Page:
I would like to welcome everyone to the first installment of what we are calling **Snake_Bytes** just a little nibble of some #Python snippets. Various developers from @PokitDokDev will be contributing on a weekly basis just to give you added venom in your coding skills. So let's begin with the first one:

I am continually asked how one gets started with #data-science other than putting a hashtag in a Twitter stream or getting a recommendation on it via LinkedIn. Almost all operations within machine learning start with the **Dot Product or Scalar Product**.

In vector calculus the dot product of two vectors in **R** is defined to be a number, for example if you have:

two vectors **A** = [*A*_{1}, *A*_{2}, ..., *A*_{n}] and **B** = [*B*_{1}, *B*_{2}, ..., *B*_{n}] is defined as:

where Σ denotes summation notation and *n* is the dimension of the vector space. For instance, in three-dimensional space, the dot product of vectors [1, 3, −5] and [4, −2, −1] is:

There is also a **Geometric **whereas in Euclidean space, a Euclidean vector is a geometrical object that possesses both a magnitude and a direction. A vector can be pictured as an arrow. Its magnitude is its length, and its direction is the direction that the arrow points. The magnitude of a vector **A** is denoted by . The dot product of two Euclidean vectors **A **and **B** is defined by^{[}

where θ is the angle between **A** and **B**.

In particular, if **A** and **B** are orthogonal, then the angle between them is 90° and

At the other extreme, if they are codirectional, then the angle between them is 0° and

This implies that the dot product of a vector **A** by itself is

which gives

which is the formula for the Euclidean length of the vector.

So what does this actually do for me? I think its time to code something already!

There are several different ways to approach the coding. Actually it is really simple:

1 2 |
def dot_product (u,v): return sum(u[i] * v[i] for i in range(len(u))]) |

or

1 2 |
def dot_product(u,v): return sum ([a*b) for (a,b) in zip(u,v)]) |

The advantage in the latter using the **zip()** is that it does the lifting for you and makes an iterator that aggregates elements from each of the iterables.

The dot product can be used in several applications ranging from audio, text, and similarity to graphics rendering. In fact, many machine learning algorithms can be expressed entirely in terms of dot products.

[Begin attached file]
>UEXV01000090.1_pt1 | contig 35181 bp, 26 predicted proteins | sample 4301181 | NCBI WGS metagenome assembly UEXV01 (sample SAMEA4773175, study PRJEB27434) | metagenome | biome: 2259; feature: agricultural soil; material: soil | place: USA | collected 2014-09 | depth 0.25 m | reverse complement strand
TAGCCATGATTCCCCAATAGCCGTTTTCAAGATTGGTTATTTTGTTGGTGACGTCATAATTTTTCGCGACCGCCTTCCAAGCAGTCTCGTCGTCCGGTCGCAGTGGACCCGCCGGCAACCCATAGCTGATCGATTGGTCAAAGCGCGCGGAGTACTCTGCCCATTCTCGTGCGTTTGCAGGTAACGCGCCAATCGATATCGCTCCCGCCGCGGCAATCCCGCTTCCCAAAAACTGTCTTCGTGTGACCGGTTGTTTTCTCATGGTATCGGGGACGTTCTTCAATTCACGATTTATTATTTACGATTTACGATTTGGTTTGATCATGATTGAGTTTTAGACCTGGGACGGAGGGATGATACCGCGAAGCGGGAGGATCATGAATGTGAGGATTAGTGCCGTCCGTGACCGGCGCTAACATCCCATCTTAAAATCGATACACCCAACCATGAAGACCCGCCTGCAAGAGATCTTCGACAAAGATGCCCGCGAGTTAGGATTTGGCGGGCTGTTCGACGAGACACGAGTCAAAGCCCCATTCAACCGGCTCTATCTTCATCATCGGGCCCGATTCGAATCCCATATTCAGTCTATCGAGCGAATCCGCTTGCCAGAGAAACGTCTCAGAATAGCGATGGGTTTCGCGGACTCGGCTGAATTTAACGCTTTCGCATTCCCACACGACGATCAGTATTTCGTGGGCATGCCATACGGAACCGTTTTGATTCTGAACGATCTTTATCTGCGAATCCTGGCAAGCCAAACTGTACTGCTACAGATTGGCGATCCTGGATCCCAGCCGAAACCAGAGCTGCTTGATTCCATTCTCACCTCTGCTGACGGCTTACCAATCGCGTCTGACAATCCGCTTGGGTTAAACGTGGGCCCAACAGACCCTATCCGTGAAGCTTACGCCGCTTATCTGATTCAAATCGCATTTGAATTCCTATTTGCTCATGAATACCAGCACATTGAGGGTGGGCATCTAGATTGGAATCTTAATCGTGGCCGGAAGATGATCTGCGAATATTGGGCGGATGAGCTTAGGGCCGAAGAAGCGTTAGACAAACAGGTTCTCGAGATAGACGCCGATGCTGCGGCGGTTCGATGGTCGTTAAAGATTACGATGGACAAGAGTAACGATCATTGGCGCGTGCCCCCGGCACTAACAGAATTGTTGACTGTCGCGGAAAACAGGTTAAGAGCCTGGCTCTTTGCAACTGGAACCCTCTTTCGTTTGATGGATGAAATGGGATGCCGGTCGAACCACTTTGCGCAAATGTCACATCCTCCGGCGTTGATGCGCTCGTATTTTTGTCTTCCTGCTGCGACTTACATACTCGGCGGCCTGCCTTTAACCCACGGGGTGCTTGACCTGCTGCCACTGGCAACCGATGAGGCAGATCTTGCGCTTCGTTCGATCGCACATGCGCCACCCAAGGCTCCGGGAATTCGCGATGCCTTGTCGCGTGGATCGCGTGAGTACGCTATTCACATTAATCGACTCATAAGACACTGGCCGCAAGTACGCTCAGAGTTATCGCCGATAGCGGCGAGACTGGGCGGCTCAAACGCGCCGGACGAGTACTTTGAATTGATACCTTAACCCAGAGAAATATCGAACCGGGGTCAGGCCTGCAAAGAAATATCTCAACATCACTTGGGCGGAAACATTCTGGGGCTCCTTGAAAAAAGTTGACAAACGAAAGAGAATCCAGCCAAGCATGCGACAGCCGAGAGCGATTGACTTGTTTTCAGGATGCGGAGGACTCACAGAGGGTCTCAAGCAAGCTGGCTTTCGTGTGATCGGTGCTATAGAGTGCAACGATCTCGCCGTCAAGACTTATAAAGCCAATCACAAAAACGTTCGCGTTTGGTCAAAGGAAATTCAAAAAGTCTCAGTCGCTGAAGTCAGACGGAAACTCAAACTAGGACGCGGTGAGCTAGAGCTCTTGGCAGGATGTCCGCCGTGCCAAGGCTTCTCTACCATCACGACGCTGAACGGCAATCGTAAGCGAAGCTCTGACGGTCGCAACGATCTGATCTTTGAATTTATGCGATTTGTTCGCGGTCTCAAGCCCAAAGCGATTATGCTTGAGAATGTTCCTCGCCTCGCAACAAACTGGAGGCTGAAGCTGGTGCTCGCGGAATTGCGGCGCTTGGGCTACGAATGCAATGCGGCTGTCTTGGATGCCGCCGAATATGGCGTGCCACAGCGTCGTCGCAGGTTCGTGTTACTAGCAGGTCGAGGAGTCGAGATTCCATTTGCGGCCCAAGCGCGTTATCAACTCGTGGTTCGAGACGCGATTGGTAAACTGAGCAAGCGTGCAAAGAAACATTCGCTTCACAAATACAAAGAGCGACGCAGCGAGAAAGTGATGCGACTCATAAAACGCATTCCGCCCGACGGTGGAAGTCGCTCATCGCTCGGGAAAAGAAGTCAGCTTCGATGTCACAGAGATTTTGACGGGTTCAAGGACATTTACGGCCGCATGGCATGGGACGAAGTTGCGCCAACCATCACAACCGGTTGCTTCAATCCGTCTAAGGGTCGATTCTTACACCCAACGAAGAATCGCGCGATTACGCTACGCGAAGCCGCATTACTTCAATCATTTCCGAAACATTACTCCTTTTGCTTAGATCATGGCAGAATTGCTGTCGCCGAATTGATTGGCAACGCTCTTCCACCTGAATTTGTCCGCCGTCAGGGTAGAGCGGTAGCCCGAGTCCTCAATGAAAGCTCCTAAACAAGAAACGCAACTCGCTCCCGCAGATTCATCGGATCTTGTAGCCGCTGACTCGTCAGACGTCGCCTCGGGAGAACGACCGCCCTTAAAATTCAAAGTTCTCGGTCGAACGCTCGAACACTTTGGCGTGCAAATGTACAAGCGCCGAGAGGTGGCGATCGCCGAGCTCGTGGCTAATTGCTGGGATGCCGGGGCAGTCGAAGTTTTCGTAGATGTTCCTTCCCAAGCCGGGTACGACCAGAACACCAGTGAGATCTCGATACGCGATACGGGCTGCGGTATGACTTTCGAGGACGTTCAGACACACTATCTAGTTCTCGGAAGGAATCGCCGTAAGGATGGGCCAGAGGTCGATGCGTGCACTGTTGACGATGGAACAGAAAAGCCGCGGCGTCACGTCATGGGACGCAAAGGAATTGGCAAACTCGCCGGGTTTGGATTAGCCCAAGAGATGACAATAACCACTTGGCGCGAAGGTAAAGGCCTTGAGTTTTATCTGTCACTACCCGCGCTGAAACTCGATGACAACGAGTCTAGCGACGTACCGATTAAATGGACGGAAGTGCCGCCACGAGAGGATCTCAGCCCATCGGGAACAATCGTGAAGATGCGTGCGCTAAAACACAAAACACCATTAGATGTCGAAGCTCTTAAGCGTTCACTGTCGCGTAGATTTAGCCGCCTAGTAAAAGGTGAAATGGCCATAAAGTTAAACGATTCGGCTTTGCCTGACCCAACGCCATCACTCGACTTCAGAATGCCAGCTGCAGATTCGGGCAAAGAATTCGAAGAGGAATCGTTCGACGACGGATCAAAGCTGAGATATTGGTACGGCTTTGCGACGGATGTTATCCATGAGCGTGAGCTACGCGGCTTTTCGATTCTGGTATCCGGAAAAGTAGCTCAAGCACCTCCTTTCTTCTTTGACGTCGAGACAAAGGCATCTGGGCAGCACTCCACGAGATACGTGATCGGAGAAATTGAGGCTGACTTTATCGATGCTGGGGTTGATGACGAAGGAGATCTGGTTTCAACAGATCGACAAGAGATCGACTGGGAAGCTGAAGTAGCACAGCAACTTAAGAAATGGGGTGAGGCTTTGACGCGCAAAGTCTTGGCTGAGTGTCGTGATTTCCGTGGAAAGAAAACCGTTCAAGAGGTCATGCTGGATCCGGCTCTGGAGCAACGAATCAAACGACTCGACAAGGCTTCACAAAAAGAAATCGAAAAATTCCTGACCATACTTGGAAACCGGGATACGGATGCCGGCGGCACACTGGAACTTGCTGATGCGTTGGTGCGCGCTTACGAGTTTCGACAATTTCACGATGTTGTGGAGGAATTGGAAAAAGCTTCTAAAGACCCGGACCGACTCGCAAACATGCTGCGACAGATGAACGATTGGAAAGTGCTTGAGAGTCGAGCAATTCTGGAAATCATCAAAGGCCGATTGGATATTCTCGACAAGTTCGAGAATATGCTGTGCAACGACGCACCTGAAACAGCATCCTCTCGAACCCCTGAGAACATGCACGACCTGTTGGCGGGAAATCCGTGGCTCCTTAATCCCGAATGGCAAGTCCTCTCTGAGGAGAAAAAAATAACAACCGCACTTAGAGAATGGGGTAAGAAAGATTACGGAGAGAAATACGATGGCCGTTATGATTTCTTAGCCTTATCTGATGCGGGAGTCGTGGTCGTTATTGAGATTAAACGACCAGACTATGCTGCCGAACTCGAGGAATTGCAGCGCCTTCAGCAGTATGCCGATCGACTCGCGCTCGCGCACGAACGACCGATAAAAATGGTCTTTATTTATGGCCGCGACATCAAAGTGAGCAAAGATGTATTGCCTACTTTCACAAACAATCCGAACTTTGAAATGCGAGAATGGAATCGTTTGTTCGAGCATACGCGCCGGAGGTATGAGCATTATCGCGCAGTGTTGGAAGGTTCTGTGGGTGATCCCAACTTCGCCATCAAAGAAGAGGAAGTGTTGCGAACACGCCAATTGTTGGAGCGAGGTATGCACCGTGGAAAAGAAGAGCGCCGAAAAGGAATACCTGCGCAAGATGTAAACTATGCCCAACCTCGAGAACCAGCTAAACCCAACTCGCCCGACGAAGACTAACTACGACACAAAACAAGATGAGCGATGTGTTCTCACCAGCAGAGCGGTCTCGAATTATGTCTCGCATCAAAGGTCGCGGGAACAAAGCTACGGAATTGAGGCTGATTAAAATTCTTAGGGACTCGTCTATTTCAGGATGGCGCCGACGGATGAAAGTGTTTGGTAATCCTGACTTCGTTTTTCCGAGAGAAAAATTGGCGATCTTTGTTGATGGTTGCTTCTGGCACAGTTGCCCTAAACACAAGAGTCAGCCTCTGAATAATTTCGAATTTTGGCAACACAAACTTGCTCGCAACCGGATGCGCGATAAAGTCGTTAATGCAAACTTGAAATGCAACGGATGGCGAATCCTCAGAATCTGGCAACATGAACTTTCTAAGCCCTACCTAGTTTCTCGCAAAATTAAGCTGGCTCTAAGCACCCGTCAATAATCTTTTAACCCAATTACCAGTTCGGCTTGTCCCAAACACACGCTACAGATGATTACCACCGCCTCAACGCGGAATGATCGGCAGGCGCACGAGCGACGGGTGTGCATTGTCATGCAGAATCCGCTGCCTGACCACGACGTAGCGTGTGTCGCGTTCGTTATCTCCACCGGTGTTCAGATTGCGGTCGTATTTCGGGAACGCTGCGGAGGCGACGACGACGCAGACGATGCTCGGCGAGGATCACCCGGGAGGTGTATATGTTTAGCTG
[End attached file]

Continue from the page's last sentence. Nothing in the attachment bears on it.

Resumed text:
So there is the first Snake_Byte.

Hopefully it wasn't too painful.

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## 4 comments

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I need some help wrapping my head around this matrix calculus business. Adding two vectors makes sense to me, especially when I consider the operation in a two- or three-dimensional world. Cool. But the dot product. Where's that get me? So, consider this explanation I found on the google.

Let's start simple, and treat 3 x 4 as a dot product:

(3, 0) * (4,0)

The number 3 is "directional growth" in a single dimension (the x-axis, let's say), and 4 is "directional growth" in that same direction. 3 x 4 = 12 means we get 12x growth in a single dimension. Ok.

Now, suppose 3 and 4 refer to different dimension. Let's say 3 means "triple your bananas" (x-axis) and 4 means "quadruple your oranges" (y-axis). Now they're not the same type of number: what happens when apply growth (use the dot product) in our "bananas, oranges" universe?

(3,0) means "Triple your bananas, destroy your oranges"

(0,4) means "Destroy your bananas, quadruple your oranges"

Applying (0,4) to (3,0) means "Destroy your banana growth, quadruple your orange growth". But (3, 0) had no orange growth to begin with, so the net result is 0 ("Destroy all your fruit, buddy").

(3, 0) * (0, 4) = 0

Now I'm really lost. Help?

Dear Ms. Dalton:

We appreciate your interest in our blog. The dot product allows you to functionally traverse vector spaces when you want to find the similarity between say audio samples or text it also useful in backface culling, lighting and collision detection for 3-D graphics. To be honest I did not know it allowed you to destruct fruit. I will have to add that to the bag of algorithms.

oh.

The key to understanding the geometric interpretation of an inner product, Ms. Dalton, is to think of vectors as defining the locations of *points* in space, rather than arrows. This allows us to more intuitively interpret the cosine of the angle between any two points (or objects), A and B, as a measure of the "similarity" between those objects. This "cosine similarity" can be easily computed as "||A|| dot ||B||", per Ted's post.

We will be exploring in subsequent posts how inner products and other mathematical tools allow us to make and use models in very high dimensional vector spaces.